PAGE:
In order to continue funding the expiring bonus payment for primary care physicians, the commission will suggest a 1.4% payment cut in 75% of non-primary care services
The Medicare Payment Advisory Commission (MedPAC) is looking for short-term solutions to keep primary care physician payment intact amidst possible cuts.
In order to continue funding a 10% bonus payment for primary care physicians that expires at the end of 2015, the commission will suggest a 1.4% payment cut to 75% of other services in Medicare’s Physician Fee Schedule (PFS). The final recommendations will be included in a report to be sent to Congress concerning the Medicare PFS in March.
The American Academy of Family Physicians reported that MedPAC Chair Glenn Hackbarth, JD, doesn’t want the recommendations to Congress to remove the urgency of a long-term fix to primary care’s payment problems.
"What we're saying is let's not go backward and let's take a step away from fee-for-service,” Hackbarth said. "This is a stopgap. It's small and it's not going to attract huge numbers of people to primary care.”
The per-beneficiary bonus payment goes to physicians who practice internal medicine, family medicine, and general geriatrics and pediatrics as a way to enhance reimbursements and encourage new physicians to study in those fields. Per-beneficiary payments are for evaluation and management services provided during office visits, patient visits in a long-term care facility and home visits, but not hospital visits.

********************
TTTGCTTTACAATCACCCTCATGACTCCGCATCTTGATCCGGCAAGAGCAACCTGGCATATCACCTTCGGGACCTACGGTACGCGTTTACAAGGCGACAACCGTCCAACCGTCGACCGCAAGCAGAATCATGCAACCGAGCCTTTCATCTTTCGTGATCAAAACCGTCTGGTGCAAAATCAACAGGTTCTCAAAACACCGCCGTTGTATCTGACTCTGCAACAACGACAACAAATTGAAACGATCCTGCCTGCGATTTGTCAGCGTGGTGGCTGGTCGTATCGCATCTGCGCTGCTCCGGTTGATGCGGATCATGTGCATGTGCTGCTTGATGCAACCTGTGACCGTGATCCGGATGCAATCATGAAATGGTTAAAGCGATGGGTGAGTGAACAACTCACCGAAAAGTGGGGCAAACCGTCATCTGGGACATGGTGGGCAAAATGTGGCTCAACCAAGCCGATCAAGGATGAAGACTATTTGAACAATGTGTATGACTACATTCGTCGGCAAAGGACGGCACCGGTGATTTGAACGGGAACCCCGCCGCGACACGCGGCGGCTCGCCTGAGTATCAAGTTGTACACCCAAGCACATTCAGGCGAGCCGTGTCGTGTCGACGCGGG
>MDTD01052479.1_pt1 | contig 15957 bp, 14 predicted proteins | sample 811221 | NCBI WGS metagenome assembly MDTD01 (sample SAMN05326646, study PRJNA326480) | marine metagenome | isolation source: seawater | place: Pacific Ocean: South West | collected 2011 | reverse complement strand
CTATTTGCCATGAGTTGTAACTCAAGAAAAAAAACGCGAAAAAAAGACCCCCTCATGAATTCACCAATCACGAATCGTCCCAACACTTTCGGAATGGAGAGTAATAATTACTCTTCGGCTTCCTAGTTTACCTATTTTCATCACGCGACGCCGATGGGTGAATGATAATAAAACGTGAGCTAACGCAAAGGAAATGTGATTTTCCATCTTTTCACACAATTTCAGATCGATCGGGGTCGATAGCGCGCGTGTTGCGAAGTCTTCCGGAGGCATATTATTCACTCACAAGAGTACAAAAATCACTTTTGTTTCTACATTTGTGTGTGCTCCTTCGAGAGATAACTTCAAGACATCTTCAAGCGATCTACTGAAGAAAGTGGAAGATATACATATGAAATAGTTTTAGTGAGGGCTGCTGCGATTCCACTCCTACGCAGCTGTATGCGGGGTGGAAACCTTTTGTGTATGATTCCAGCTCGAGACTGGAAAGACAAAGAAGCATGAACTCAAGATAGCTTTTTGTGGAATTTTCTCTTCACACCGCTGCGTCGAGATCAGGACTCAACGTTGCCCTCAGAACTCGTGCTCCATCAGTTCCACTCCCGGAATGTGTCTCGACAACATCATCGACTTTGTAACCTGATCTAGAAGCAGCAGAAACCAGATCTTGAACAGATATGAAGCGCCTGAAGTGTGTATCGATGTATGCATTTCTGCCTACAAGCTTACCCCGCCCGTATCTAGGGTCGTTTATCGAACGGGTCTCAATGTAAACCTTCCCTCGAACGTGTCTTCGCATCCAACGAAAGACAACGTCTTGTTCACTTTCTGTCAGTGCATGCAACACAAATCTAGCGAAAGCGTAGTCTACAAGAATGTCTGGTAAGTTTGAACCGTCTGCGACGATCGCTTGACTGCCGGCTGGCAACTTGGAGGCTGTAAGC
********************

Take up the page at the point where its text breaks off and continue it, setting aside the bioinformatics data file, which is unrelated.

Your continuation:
In a presentation to MedPAC members on January 15, the commission said discontinuing the bonus would send a wrong message about the value of primary care in the healthcare system.
Other MedPAC recommendations to be made in the March report include repealing the sustainable growth rate formula, rebalancing Medicare payment formulas towards primary care and more options for integrating alternative payment formulas into healthcare.
The AAFP reported that the commission is divided on how to create long-term, fair payment for primary care in the future. "I've been involved with the fee schedule from the start, and there's never been a year when primary care was funded in a way that was appropriate," said MedPAC Commissioner Kathy Buto, MPA, who suggested valuing primary care separately from specialty care in the Medicare physician fee schedule.
Commissioner William Hall, MD, questioned whether the bonus payment is enough of an incentive to fix the problems with primary care. "If we double the salaries of primary care physicians, we would get more people in primary care, but we would have little or no impact on the system of care that people on Medicare need," Hall said.